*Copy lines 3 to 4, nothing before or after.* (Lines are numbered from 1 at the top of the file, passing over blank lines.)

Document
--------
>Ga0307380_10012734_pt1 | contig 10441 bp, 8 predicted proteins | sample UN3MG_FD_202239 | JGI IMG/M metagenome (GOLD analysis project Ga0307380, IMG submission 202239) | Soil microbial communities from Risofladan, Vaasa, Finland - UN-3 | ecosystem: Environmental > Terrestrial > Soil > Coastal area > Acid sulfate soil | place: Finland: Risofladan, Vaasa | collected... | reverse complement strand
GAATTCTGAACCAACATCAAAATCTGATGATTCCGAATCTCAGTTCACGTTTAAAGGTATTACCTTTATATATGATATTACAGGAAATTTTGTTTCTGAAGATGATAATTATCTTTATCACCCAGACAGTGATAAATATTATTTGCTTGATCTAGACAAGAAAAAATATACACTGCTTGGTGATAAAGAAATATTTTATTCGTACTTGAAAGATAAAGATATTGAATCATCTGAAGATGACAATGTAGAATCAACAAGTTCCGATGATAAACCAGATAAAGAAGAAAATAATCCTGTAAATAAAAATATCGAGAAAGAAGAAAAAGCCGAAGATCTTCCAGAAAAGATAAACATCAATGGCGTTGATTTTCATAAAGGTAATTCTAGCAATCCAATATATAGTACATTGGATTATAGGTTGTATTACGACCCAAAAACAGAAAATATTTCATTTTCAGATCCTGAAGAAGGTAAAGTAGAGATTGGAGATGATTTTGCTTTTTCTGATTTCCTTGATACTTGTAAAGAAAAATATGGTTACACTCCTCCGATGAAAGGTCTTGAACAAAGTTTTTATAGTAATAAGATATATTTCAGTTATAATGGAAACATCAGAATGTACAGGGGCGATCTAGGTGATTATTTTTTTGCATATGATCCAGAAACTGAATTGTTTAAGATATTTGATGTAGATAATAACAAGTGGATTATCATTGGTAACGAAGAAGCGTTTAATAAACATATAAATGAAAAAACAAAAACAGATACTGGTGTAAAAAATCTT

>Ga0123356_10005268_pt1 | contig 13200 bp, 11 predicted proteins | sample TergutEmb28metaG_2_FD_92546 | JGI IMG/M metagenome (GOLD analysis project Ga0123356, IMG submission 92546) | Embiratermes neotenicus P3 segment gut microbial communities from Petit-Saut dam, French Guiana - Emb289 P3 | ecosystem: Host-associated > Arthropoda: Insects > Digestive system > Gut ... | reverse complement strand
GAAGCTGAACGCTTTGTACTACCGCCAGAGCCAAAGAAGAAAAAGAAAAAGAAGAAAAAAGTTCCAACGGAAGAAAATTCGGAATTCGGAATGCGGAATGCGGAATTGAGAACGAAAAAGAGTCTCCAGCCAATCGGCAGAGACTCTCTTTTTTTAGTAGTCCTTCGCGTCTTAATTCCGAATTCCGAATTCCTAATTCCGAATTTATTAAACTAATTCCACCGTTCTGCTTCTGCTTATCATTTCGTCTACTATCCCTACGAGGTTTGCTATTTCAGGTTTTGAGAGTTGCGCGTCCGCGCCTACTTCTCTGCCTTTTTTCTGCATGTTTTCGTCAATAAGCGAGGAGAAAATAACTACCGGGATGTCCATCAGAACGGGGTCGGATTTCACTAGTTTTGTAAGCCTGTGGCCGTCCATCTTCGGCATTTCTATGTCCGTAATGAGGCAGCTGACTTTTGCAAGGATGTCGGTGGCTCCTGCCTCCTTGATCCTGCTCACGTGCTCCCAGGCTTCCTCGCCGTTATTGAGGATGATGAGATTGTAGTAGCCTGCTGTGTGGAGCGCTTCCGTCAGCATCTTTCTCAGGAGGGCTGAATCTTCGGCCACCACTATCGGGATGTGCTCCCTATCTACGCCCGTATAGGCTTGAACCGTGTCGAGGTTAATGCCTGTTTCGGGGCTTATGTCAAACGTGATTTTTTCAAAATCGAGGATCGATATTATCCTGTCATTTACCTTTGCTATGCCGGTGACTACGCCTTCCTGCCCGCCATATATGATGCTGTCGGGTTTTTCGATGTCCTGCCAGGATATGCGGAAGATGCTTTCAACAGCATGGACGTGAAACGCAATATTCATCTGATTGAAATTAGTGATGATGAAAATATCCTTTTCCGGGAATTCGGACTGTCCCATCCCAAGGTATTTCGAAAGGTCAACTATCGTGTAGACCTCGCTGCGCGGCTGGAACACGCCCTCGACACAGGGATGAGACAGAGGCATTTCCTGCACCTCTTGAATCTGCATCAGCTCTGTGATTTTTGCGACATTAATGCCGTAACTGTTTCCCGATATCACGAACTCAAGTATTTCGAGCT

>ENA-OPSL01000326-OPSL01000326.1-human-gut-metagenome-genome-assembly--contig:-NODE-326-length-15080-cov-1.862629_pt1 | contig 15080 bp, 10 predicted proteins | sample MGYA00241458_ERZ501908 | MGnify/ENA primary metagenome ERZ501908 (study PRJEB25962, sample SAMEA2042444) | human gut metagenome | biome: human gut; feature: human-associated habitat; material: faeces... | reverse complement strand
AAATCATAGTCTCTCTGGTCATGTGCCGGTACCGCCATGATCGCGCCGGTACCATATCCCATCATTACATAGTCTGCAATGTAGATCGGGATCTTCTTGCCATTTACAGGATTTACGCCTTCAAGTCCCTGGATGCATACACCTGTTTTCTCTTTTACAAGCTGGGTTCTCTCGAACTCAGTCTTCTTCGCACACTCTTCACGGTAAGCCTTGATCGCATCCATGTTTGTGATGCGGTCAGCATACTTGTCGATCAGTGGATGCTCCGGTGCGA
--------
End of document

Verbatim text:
>Ga0123356_10005268_pt1 | contig 13200 bp, 11 predicted proteins | sample TergutEmb28metaG_2_FD_92546 | JGI IMG/M metagenome (GOLD analysis project Ga0123356, IMG submission 92546) | Embiratermes neotenicus P3 segment gut microbial communities from Petit-Saut dam, French Guiana - Emb289 P3 | ecosystem: Host-associated > Arthropoda: Insects > Digestive system > Gut ... | reverse complement strand
GAAGCTGAACGCTTTGTACTACCGCCAGAGCCAAAGAAGAAAAAGAAAAAGAAGAAAAAAGTTCCAACGGAAGAAAATTCGGAATTCGGAATGCGGAATGCGGAATTGAGAACGAAAAAGAGTCTCCAGCCAATCGGCAGAGACTCTCTTTTTTTAGTAGTCCTTCGCGTCTTAATTCCGAATTCCGAATTCCTAATTCCGAATTTATTAAACTAATTCCACCGTTCTGCTTCTGCTTATCATTTCGTCTACTATCCCTACGAGGTTTGCTATTTCAGGTTTTGAGAGTTGCGCGTCCGCGCCTACTTCTCTGCCTTTTTTCTGCATGTTTTCGTCAATAAGCGAGGAGAAAATAACTACCGGGATGTCCATCAGAACGGGGTCGGATTTCACTAGTTTTGTAAGCCTGTGGCCGTCCATCTTCGGCATTTCTATGTCCGTAATGAGGCAGCTGACTTTTGCAAGGATGTCGGTGGCTCCTGCCTCCTTGATCCTGCTCACGTGCTCCCAGGCTTCCTCGCCGTTATTGAGGATGATGAGATTGTAGTAGCCTGCTGTGTGGAGCGCTTCCGTCAGCATCTTTCTCAGGAGGGCTGAATCTTCGGCCACCACTATCGGGATGTGCTCCCTATCTACGCCCGTATAGGCTTGAACCGTGTCGAGGTTAATGCCTGTTTCGGGGCTTATGTCAAACGTGATTTTTTCAAAATCGAGGATCGATATTATCCTGTCATTTACCTTTGCTATGCCGGTGACTACGCCTTCCTGCCCGCCATATATGATGCTGTCGGGTTTTTCGATGTCCTGCCAGGATATGCGGAAGATGCTTTCAACAGCATGGACGTGAAACGCAATATTCATCTGATTGAAATTAGTGATGATGAAAATATCCTTTTCCGGGAATTCGGACTGTCCCATCCCAAGGTATTTCGAAAGGTCAACTATCGTGTAGACCTCGCTGCGCGGCTGGAACACGCCCTCGACACAGGGATGAGACAGAGGCATTTCCTGCACCTCTTGAATCTGCATCAGCTCTGTGATTTTTGCGACATTAATGCCGTAACTGTTTCCCGATATCACGAACTCAAGTATTTCGAGCT